Speaking PowerPointThere are two basic approaches to designing PowerPoint slides these days.

1. The traditional approach produces the type of slides we’ve all grown accustomed to…and bored by.

This approach has its own set of rules. It emphasizes clarity and simplicity. It recommends limiting the amount of text on a slide (e.g., no more than 5 lines of 5 words each). It counsels against using animations and fancy fonts.

2. The newer approach creates a most artistic, visually appealing set of slides.

Its rules are simpler. Use images with a few words. Tell stories.

Both approaches to designing PowerPoint Slides have their merits. But a book I recommend (and wrote the foreword for) — Speaking PowerPoint: The New Language of Business — makes me question both approaches.

Bruce Gabrielle, the author of Speaking PowerPoint, distinguishes — rightly and wisely, in my opinion — between two different types of presentations:

  1. BallroomBallroom presentations are given at conferences and to general audiences by keynote speakers or at breakout sessions. The audiences may (or may not) be invested in what the speaker is addressing. They are easily distracted. They generally do not have an in-depth knowledge of the topic being addressed, nor do they want a detailed, in-depth presentation.

    The audiences are at a distance from the slides. They have trouble reading text and most graphics (charts and the like).

    The rules recommended by both the traditional and the newer approach apply, it seems, to ballroom presentations.

  2. BoardroomBoardroom presentations are for business meetings, where attendees do’t expect to be entertained. They don’t want to be bored or confused, mind you, but they want to be informed. They expect details, data, and in-depth analysis. They dislike fluff.

    The audiences are up close. They can see the screen. And, often, they have printed handouts to read. (They may have received and reviewed the “deck” in advance.)

    Boardroom-style PowerPoint decks, according to Bruce, have several uses. They can be used as 1) a stand-alone reading deck that is circulated, almost like a white paper, 2) a discussion deck, to spur a conversation among decision-makers, or 3) a briefing deck.

The slides used for a boardroom presentation — which includes most workplace presentations — require more detail, including text and statistical data. They are, necessarily, complex.

The PowerPoint slides used in business today — the most common type of presentation — require a new set of rules, different from those proposed by both the traditional and the newer approach.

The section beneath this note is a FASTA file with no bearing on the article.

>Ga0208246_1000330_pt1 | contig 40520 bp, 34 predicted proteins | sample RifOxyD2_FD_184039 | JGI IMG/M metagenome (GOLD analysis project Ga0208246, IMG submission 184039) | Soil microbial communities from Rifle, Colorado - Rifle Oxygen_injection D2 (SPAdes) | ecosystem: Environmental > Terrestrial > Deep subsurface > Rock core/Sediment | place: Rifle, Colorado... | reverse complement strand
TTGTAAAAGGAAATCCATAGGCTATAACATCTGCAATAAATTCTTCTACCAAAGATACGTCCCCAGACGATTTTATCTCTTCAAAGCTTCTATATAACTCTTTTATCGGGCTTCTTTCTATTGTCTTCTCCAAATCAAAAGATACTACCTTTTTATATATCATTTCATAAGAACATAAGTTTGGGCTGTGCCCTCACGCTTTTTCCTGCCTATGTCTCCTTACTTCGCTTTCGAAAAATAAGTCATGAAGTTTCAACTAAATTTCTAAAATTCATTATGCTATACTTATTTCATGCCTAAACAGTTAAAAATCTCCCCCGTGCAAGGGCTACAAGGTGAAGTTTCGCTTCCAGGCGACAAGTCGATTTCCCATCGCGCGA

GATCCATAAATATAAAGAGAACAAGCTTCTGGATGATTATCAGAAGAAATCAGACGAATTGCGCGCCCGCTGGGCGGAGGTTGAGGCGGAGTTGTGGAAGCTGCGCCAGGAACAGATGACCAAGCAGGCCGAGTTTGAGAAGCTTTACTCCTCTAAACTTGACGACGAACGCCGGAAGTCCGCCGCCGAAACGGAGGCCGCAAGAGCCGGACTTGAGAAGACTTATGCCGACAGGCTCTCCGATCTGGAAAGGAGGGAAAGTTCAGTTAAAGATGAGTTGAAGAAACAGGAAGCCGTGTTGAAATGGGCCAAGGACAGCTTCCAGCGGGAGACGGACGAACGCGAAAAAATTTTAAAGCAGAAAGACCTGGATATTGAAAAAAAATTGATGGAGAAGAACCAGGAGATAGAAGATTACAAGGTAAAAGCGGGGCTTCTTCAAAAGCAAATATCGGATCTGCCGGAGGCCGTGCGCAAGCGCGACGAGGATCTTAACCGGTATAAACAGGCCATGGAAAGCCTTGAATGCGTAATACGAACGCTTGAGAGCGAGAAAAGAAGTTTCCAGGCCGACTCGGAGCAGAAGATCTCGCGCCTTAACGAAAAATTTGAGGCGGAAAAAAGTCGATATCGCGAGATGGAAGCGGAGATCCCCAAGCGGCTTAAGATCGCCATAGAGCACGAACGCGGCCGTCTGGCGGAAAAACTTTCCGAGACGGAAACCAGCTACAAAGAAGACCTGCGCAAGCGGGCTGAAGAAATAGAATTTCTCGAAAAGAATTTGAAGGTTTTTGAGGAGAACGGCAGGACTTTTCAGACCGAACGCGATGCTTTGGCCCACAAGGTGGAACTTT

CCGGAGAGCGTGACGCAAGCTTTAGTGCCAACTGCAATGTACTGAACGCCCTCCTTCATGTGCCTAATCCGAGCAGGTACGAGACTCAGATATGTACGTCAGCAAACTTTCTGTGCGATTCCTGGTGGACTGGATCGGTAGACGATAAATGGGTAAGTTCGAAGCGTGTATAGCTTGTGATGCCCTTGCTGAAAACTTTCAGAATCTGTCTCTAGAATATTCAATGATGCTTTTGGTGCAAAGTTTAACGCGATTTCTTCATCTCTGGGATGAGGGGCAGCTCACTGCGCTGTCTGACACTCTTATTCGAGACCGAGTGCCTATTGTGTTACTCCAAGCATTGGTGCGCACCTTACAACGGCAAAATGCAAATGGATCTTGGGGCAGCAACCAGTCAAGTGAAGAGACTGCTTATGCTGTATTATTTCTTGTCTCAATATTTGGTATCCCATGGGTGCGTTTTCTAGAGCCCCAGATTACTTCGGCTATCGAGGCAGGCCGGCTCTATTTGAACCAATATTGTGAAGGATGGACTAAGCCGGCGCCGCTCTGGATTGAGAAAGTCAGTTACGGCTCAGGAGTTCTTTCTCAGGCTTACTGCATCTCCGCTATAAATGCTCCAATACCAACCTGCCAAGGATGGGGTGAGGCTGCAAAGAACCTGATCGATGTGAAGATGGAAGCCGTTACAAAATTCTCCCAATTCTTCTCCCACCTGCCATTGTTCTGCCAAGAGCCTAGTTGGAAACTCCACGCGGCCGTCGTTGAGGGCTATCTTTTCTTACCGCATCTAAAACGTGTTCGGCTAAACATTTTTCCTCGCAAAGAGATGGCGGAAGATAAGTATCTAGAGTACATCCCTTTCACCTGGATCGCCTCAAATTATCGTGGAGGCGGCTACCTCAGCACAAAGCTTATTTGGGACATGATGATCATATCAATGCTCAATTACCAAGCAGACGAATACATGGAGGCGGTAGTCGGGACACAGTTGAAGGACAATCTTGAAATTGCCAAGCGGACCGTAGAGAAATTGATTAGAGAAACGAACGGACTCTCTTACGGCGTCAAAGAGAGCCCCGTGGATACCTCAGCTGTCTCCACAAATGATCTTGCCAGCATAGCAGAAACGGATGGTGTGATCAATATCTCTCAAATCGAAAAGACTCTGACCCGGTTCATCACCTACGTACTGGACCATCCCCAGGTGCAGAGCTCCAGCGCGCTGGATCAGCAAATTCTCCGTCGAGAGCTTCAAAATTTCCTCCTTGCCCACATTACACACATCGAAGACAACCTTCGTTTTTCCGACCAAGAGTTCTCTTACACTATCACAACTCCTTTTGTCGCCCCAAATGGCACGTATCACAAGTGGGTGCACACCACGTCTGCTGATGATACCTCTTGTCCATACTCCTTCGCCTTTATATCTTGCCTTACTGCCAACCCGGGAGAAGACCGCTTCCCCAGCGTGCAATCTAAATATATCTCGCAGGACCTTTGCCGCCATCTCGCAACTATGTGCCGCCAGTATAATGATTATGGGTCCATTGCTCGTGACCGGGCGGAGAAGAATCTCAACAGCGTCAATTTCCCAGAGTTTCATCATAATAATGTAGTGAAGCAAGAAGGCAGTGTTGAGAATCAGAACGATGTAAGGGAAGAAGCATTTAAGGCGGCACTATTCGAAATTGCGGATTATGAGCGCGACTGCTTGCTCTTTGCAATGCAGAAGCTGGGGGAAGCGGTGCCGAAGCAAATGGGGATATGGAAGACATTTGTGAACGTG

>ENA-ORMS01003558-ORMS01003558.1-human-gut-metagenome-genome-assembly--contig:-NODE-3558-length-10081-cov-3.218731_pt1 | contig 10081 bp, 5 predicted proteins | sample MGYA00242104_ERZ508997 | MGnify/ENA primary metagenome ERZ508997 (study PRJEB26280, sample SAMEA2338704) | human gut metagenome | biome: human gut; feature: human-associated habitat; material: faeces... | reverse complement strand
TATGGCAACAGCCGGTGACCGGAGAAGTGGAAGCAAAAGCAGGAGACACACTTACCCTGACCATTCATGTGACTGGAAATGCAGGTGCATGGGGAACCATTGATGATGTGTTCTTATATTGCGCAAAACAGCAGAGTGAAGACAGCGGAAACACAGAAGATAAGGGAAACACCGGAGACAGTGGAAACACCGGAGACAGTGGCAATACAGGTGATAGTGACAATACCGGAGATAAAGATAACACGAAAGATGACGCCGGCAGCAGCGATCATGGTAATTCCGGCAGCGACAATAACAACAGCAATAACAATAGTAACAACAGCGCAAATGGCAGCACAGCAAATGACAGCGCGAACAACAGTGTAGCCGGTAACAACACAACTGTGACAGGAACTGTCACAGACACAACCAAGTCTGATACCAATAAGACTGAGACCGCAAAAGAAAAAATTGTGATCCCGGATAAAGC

Bruce proposes his own rules, which I find very helpful. (They’re too sophisticated for me to go into here.)

So let me ask you. Do you buy into the distinction? Does it make sense to you? What do you find works?

(By the way, I do not receive any compensation for recommending Bruce’s book.)

 

 

What is a good sales pitch?A good sales pitch isn’t a pitch at all. It isn’t something you throw at people, hoping to persuade them to buy your product or service.

When you pitch something at people, their natural inclination is to duck or to take a swing at it, not to engage it with an open mind.

A sales pitch — a winning one, at least — is more like a consultation, a collaborative conversation, a facilitated dialogue.

By doing your research, by asking questions and listening to the answers, by engaging the other person — before, during, and after your formal sales pitch — you discover whether there’s a good fit between what they want and need and what you offer.

A good sales pitch gives prospects confidence that your product or service best meets their needs (to fix, solve, improve, or achieve something that matters to them), given their unique situation and constraints.

A bad sales pitch is a one-size-fits-all presentation. It makes token references to your prospective clients and their concerns. It’s mostly about your company, your qualifications, your experience, and the generic features and benefits of your product or service.

A stupid sales pitch is a self-centered monologue, a rapid-fire recitation of every good point about you, your company, and your product or service. It demonstrates no knowledge of or concern for the prospect. None at all.

Whether you’re a one-person service provider — a consultant, coach, solopreneur — or a multinational corporation, you know that selling isn’t a bad thing. It’s a requirement.

And selling, from time to time, requires you to make a sales pitch. The only question is what kind.

Check out Differentiators/Discriminators Contribute to a Winning Proposal.

Making the Most of Q&A

Christopher Witt —  December 4, 2014 — 1 Comment

Encourage audiences to ask questionsQ&A is one of the most engaging, powerful, and effective elements of a presentation.

And yet many presenters (especially technical experts) avoid Q&A, mostly out of fear that they’ll be asked a question they can’t answer.